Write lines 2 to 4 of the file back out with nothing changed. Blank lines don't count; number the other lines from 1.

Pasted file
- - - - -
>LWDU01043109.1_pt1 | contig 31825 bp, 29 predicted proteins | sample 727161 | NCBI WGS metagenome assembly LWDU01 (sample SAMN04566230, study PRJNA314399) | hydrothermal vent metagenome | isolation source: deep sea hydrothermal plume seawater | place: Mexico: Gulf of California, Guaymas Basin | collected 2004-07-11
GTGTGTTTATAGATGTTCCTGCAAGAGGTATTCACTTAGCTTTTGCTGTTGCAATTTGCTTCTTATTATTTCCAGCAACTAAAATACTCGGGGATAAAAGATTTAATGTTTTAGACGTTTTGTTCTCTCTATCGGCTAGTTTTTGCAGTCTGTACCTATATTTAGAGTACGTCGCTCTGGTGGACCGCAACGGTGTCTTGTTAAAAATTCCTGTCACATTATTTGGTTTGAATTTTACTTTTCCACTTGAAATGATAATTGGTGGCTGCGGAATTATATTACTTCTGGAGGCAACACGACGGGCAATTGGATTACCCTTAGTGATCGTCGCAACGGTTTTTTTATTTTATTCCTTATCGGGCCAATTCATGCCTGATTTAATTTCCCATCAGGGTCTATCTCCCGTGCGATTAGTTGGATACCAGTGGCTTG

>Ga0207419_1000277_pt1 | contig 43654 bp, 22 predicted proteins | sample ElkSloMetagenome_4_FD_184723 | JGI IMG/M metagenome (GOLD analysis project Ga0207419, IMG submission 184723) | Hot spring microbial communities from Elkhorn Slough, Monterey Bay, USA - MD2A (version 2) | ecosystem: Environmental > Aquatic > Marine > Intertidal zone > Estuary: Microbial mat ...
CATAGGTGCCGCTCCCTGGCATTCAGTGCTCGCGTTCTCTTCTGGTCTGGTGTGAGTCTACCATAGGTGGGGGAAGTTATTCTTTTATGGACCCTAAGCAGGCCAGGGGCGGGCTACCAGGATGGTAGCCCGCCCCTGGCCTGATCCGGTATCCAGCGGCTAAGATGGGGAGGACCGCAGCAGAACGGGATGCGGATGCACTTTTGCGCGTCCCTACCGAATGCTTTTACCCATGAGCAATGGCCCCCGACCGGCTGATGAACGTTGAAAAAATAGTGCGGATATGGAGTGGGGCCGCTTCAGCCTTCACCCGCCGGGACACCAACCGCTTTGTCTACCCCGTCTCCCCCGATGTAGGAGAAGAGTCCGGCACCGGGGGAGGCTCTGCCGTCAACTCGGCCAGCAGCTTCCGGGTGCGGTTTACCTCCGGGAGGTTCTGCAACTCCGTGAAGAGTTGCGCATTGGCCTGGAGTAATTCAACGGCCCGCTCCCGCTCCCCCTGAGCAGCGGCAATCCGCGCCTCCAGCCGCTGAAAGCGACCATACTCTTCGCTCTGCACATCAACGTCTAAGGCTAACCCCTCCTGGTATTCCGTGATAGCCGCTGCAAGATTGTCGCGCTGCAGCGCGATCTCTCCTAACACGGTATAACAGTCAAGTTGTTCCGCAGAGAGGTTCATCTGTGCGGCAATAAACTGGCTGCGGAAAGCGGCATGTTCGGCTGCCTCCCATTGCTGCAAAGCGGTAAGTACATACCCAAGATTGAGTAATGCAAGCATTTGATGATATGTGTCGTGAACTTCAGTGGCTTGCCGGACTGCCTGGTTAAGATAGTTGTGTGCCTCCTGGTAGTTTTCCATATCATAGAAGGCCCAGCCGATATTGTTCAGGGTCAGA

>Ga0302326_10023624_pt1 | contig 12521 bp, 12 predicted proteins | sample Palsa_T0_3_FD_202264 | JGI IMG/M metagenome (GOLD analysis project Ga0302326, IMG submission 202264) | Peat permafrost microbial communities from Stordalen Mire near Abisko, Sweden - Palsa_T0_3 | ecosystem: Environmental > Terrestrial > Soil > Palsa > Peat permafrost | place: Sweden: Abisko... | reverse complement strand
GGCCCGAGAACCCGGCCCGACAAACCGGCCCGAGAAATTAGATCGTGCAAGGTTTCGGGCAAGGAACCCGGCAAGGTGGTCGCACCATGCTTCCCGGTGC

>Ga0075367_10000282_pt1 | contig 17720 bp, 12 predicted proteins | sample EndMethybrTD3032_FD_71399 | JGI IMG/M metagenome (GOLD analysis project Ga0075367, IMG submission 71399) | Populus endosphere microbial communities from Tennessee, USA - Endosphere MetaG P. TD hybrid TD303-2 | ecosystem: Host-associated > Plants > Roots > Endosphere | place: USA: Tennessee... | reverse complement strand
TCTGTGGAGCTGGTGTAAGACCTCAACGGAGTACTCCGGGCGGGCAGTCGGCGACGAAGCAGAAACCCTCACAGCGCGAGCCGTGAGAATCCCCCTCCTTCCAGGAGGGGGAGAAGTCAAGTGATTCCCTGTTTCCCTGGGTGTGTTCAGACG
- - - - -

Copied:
GTGTGTTTATAGATGTTCCTGCAAGAGGTATTCACTTAGCTTTTGCTGTTGCAATTTGCTTCTTATTATTTCCAGCAACTAAAATACTCGGGGATAAAAGATTTAATGTTTTAGACGTTTTGTTCTCTCTATCGGCTAGTTTTTGCAGTCTGTACCTATATTTAGAGTACGTCGCTCTGGTGGACCGCAACGGTGTCTTGTTAAAAATTCCTGTCACATTATTTGGTTTGAATTTTACTTTTCCACTTGAAATGATAATTGGTGGCTGCGGAATTATATTACTTCTGGAGGCAACACGACGGGCAATTGGATTACCCTTAGTGATCGTCGCAACGGTTTTTTTATTTTATTCCTTATCGGGCCAATTCATGCCTGATTTAATTTCCCATCAGGGTCTATCTCCCGTGCGATTAGTTGGATACCAGTGGCTTG

>Ga0207419_1000277_pt1 | contig 43654 bp, 22 predicted proteins | sample ElkSloMetagenome_4_FD_184723 | JGI IMG/M metagenome (GOLD analysis project Ga0207419, IMG submission 184723) | Hot spring microbial communities from Elkhorn Slough, Monterey Bay, USA - MD2A (version 2) | ecosystem: Environmental > Aquatic > Marine > Intertidal zone > Estuary: Microbial mat ...
CATAGGTGCCGCTCCCTGGCATTCAGTGCTCGCGTTCTCTTCTGGTCTGGTGTGAGTCTACCATAGGTGGGGGAAGTTATTCTTTTATGGACCCTAAGCAGGCCAGGGGCGGGCTACCAGGATGGTAGCCCGCCCCTGGCCTGATCCGGTATCCAGCGGCTAAGATGGGGAGGACCGCAGCAGAACGGGATGCGGATGCACTTTTGCGCGTCCCTACCGAATGCTTTTACCCATGAGCAATGGCCCCCGACCGGCTGATGAACGTTGAAAAAATAGTGCGGATATGGAGTGGGGCCGCTTCAGCCTTCACCCGCCGGGACACCAACCGCTTTGTCTACCCCGTCTCCCCCGATGTAGGAGAAGAGTCCGGCACCGGGGGAGGCTCTGCCGTCAACTCGGCCAGCAGCTTCCGGGTGCGGTTTACCTCCGGGAGGTTCTGCAACTCCGTGAAGAGTTGCGCATTGGCCTGGAGTAATTCAACGGCCCGCTCCCGCTCCCCCTGAGCAGCGGCAATCCGCGCCTCCAGCCGCTGAAAGCGACCATACTCTTCGCTCTGCACATCAACGTCTAAGGCTAACCCCTCCTGGTATTCCGTGATAGCCGCTGCAAGATTGTCGCGCTGCAGCGCGATCTCTCCTAACACGGTATAACAGTCAAGTTGTTCCGCAGAGAGGTTCATCTGTGCGGCAATAAACTGGCTGCGGAAAGCGGCATGTTCGGCTGCCTCCCATTGCTGCAAAGCGGTAAGTACATACCCAAGATTGAGTAATGCAAGCATTTGATGATATGTGTCGTGAACTTCAGTGGCTTGCCGGACTGCCTGGTTAAGATAGTTGTGTGCCTCCTGGTAGTTTTCCATATCATAGAAGGCCCAGCCGATATTGTTCAGGGTCAGA